Wednesday, November 22, 2006

Empowering Women Or Blaming The Victim

In response to the post Alas, a blog: Isn't it Good We Have Men To Tell Us What To Do several commenters have argued that certain scenarios aren't rape because the person who claims to be a rape victim had the power to get away from the person trying to use them. They go even further and say that those of us who disagree with them are robbing girls and women of their power.

This approach to understanding what is and isn't rape feeds into dangerous myths about rape and can lead to boys and men taking the attitude of "if she doesn't leave when I know she could have, what I do to get sex from her cannot be rape as long as I don't use overt physical violence."

The intent may be to empower girls and women to get out of bad situations but by combining the discussion about how to escape with discussions of the definition of rape the result is to blame the victim who didn't respond to exploitive behavior properly and to let the rapist off the hook.

The denial of an exploiter's control that doesn't involve overt physical violence actually disempowers victims in those types of situations by making the victims responsible for the actions of those who victimize them.

The patient who doesn't realize how her doctor can use the dynamics of the doctor/patient relationship to facilitate rape is likely to wonder what was wrong with her that she didn't run screaming into the street when something first felt off kilter.

The ignorant response is to decide that she had low self-esteem or other problems which led her to consent to actions she didn't want. But the truth is that she never consented to those actions. The problem which leads to unwanted sex does not belong to the person who didn't initiate sex. The problem belongs to the person attempting to get sex.

The key to breaking abusive control is to acknowledge it, not to deny it.

This type of control is why states such as Minnesota make it a crime for counselors or pastors to have sex during counseling sessions and why "it was consensual" is not a valid defense. This doesn't treat those counseled like they are infants, but protects them from a very real and systemic danger. It reduces the danger and reduces the number of attempts to coerce sex out of patients.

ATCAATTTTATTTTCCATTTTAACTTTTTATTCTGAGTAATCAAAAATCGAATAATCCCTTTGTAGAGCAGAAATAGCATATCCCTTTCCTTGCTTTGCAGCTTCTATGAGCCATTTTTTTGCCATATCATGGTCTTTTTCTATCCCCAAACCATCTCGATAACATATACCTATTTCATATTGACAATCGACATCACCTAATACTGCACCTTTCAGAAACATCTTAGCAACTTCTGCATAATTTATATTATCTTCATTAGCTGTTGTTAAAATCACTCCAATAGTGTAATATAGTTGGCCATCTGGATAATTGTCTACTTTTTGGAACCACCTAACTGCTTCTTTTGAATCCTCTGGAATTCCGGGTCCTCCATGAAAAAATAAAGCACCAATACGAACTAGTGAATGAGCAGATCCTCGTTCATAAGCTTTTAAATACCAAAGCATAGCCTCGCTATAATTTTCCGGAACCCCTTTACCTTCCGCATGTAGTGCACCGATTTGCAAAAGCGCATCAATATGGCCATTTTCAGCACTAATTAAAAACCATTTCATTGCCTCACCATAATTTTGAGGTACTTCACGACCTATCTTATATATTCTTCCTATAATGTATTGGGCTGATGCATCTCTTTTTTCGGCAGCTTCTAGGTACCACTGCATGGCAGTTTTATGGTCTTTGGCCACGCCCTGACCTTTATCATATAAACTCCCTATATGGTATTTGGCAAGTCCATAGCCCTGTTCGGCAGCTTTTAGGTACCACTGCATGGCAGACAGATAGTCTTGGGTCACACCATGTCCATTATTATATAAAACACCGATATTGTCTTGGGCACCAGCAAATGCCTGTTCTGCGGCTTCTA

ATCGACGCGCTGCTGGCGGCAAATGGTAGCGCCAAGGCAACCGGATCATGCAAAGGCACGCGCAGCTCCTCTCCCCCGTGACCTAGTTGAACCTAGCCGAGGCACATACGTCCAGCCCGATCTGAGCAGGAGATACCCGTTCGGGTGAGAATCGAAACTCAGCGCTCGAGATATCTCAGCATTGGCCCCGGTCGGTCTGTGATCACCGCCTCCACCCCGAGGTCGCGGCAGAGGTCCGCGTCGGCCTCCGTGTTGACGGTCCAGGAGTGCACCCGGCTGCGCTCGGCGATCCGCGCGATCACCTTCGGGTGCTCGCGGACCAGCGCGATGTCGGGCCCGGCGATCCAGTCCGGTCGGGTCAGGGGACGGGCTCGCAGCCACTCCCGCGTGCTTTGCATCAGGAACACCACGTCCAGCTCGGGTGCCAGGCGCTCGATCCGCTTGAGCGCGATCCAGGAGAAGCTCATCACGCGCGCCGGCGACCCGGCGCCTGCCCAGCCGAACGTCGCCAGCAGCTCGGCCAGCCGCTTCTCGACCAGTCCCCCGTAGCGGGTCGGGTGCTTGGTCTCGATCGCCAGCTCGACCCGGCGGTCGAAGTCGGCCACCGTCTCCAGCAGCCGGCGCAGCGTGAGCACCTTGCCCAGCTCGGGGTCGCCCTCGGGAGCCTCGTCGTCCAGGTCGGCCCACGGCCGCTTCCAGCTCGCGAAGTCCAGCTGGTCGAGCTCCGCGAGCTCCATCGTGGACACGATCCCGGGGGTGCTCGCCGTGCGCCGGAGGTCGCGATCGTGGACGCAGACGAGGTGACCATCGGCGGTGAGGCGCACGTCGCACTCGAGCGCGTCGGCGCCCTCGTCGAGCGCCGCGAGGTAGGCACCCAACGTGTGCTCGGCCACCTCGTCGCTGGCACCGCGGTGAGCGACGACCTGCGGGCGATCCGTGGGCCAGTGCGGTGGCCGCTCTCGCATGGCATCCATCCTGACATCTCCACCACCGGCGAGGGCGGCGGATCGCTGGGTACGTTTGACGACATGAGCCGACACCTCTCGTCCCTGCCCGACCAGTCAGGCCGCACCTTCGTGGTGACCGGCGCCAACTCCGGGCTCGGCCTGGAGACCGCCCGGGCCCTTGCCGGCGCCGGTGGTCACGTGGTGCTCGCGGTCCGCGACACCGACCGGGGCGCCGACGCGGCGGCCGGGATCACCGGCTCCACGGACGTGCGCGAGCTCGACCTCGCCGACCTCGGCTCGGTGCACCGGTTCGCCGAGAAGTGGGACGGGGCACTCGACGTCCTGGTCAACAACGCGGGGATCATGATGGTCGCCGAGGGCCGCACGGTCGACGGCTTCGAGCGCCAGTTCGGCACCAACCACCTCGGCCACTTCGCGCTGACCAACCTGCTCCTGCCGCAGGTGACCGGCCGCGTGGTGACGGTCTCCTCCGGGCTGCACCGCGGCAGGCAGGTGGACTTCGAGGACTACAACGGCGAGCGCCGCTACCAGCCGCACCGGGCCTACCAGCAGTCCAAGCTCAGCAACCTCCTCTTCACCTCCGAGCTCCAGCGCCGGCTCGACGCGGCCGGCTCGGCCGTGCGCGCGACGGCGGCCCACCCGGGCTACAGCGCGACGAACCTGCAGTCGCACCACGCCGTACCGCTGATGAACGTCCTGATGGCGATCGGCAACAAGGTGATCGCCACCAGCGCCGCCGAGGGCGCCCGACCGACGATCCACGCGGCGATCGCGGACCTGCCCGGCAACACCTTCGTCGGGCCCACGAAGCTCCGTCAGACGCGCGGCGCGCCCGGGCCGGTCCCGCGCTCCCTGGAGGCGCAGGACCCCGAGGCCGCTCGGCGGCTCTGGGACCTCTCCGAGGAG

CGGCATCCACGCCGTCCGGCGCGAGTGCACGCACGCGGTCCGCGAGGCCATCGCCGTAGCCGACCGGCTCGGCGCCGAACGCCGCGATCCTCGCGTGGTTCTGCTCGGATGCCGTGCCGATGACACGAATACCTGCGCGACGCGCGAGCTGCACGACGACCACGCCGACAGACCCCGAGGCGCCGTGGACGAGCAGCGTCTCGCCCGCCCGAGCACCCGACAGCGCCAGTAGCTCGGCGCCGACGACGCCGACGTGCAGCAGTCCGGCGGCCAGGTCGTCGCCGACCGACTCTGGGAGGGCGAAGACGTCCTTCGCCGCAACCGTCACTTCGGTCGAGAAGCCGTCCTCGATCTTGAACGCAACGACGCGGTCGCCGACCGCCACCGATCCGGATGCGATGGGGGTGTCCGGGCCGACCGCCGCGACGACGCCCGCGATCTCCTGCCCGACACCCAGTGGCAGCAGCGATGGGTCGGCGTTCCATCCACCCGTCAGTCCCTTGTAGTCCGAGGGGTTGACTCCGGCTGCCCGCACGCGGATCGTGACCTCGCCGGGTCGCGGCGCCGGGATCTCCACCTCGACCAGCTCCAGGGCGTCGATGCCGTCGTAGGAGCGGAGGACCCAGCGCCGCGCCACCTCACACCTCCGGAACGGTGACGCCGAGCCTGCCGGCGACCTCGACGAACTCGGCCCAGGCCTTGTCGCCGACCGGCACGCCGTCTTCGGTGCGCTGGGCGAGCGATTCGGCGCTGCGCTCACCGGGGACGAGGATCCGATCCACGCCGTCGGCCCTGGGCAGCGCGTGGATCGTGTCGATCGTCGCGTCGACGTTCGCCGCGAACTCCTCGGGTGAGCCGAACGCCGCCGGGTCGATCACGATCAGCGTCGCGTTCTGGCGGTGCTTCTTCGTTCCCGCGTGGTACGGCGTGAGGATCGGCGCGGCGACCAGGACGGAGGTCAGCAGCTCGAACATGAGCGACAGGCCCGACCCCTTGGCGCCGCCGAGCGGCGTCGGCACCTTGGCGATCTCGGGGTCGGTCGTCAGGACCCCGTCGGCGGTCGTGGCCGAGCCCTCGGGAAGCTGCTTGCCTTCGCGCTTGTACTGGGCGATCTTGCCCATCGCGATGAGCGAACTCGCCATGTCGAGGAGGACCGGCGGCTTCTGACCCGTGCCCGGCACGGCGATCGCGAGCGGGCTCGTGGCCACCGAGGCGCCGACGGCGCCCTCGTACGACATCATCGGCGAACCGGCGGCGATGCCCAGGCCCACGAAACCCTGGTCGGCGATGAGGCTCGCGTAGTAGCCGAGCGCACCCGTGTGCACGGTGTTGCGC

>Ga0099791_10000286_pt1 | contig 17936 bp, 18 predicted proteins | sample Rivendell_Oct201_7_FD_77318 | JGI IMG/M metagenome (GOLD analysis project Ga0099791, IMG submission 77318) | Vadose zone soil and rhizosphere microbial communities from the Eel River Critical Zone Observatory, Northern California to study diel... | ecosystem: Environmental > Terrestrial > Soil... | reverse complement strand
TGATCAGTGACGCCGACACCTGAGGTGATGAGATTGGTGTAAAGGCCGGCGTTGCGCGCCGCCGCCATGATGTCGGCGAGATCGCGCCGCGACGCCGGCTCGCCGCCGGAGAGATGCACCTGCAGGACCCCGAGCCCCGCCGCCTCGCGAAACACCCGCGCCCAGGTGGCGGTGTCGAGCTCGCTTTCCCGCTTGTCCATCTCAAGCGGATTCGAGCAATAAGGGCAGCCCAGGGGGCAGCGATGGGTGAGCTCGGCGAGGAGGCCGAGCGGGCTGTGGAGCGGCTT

That's good for patients and it is good for ethical counselors. It is only bad for unethical counselors who want to get away with sexual exploitation.

The same abusively controlling patterns can exist in personal relationships and the key to breaking those patterns is to acknowledge them and not to blame the victim for being controlled.

When we go to the doctor we need to drop our defenses and our normal boundaries and we expect the doctor to uphold his or her sworn duty not to abuse patients.

Often when it comes to rape we expect women to drop their defenses (don't view all men as potential rapists) and to keep their defenses on high alert (if you don't react as if your life depends on it, you consented) and be fully responsible when it comes to sex.

No wonder so many rape victims feel crazy even when people aren't calling us liars or delusional.

That leads to nonsense like this:

A study which reveals many sexually assaulted women may have had too much to drink rather than been drugged has sparked a debate over how much the victims themselves are to blame. [...] And it is argued that these women are behaving irresponsibly and putting themselves at risk of being sexually assaulted or raped.
Again while the intentions might be good (wanting fewer rapes), the message that comes across is that rapists of intoxicated women are not to blame for their decision to rape and that men who are around women who drink don't need to act responsibly.

It is the potential victims who are at fault if they are raped. This is flat out victim blaming and also ignores all of the rapes committed when the victims are not intoxicated. This shows apathy at best toward men's treatment of women under the influence. The responsibility for rape does not belong to the men willing to exploit women as it should and the implication is that men who exploit drunk women are never rapists.

Abstaining from alcohol is no guarantee of safety from sexual assault as the polygamist Warren Jeffs case shows:

In court documents, prosecutors say the bride, identified as Jane Doe No. 4, objected to the marriage and later begged to be released. The Associated Press does not identify victims of sexual assault.

The ceremony at a Nevada motel in 2001 was "one of the most painful things I've ever been through. I just want to move on with my life and forget it happened," the woman testified.

She said she refused to say "I do," take her groom's hand or kiss him. Finally, she relented, submitting to a "peck" and then locking herself in the bathroom. "I felt completely trapped and defeated," she said.

If we truly want to empower women we must stop making them responsible for other people's actions directed at them and we must stop blaming them when their exploiters succeed at reaching their goal.

The full responsibility for rape must always be put on the rapist whether he uses a knife or manipulation to control the person he wants sex from. To call a rapist who uses tools other than brute force anything but a rapist is to disregard the harm done to that person's victim.

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posted by Marcella Chester @ 12:50 AM   2 comments links to this post


At November 22, 2006 2:36 AM, Anonymous Anonymous said...

Do you think it is rape if a female schoolteacher molests a male student?

At November 22, 2006 8:09 AM, Blogger Marcella Chester said...

Anonymous, yes it is rape if a female schoolteacher molests a male student. The same dynamics are at work irregardless of the gender of the person exploiting their power or the gender of the person being exploited.


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